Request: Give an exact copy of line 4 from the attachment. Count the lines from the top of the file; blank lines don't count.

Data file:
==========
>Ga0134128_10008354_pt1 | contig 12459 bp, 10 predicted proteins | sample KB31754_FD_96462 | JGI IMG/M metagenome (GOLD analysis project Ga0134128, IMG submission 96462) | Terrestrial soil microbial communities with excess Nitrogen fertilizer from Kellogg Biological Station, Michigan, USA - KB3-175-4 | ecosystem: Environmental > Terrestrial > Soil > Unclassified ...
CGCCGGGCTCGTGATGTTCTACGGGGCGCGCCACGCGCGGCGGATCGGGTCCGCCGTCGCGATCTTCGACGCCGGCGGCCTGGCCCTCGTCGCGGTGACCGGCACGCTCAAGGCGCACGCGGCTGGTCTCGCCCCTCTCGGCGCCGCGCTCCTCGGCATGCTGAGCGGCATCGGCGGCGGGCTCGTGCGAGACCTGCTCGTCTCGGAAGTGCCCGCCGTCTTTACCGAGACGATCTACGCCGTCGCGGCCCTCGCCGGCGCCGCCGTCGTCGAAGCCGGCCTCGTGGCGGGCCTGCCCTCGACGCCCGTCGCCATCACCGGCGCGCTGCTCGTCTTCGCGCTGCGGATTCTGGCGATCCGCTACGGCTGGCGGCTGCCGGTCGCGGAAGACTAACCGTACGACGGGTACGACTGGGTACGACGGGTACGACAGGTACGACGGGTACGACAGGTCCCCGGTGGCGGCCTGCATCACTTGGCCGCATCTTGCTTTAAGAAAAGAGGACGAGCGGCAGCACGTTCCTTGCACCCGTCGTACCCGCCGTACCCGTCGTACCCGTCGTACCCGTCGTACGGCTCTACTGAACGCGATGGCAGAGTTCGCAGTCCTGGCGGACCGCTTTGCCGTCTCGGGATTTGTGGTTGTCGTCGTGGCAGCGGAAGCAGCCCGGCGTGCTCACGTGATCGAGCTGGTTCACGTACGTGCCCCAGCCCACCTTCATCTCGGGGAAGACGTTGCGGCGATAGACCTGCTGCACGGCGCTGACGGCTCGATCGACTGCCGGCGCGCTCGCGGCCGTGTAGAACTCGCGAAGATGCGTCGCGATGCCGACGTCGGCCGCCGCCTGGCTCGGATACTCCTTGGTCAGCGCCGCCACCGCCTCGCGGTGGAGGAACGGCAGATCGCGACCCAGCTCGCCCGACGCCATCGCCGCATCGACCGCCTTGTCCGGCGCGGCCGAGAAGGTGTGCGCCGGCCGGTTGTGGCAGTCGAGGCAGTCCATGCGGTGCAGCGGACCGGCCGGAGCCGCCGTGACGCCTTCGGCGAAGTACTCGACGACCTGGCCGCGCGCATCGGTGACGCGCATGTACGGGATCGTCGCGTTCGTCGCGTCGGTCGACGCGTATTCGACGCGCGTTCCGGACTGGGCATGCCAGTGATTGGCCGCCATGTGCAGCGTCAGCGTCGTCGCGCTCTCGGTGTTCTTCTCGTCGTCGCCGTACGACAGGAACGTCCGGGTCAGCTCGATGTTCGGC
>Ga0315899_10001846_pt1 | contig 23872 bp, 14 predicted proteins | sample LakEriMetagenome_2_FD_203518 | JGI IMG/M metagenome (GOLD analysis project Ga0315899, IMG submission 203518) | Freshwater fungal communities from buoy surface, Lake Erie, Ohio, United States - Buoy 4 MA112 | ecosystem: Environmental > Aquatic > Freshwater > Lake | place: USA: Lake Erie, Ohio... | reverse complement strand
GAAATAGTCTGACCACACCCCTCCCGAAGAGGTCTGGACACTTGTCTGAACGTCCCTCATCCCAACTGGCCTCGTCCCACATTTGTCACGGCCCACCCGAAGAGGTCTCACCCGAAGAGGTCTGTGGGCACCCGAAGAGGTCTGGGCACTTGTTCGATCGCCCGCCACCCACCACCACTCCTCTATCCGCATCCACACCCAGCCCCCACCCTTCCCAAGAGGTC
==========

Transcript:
GAAATAGTCTGACCACACCCCTCCCGAAGAGGTCTGGACACTTGTCTGAACGTCCCTCATCCCAACTGGCCTCGTCCCACATTTGTCACGGCCCACCCGAAGAGGTCTCACCCGAAGAGGTCTGTGGGCACCCGAAGAGGTCTGGGCACTTGTTCGATCGCCCGCCACCCACCACCACTCCTCTATCCGCATCCACACCCAGCCCCCACCCTTCCCAAGAGGTC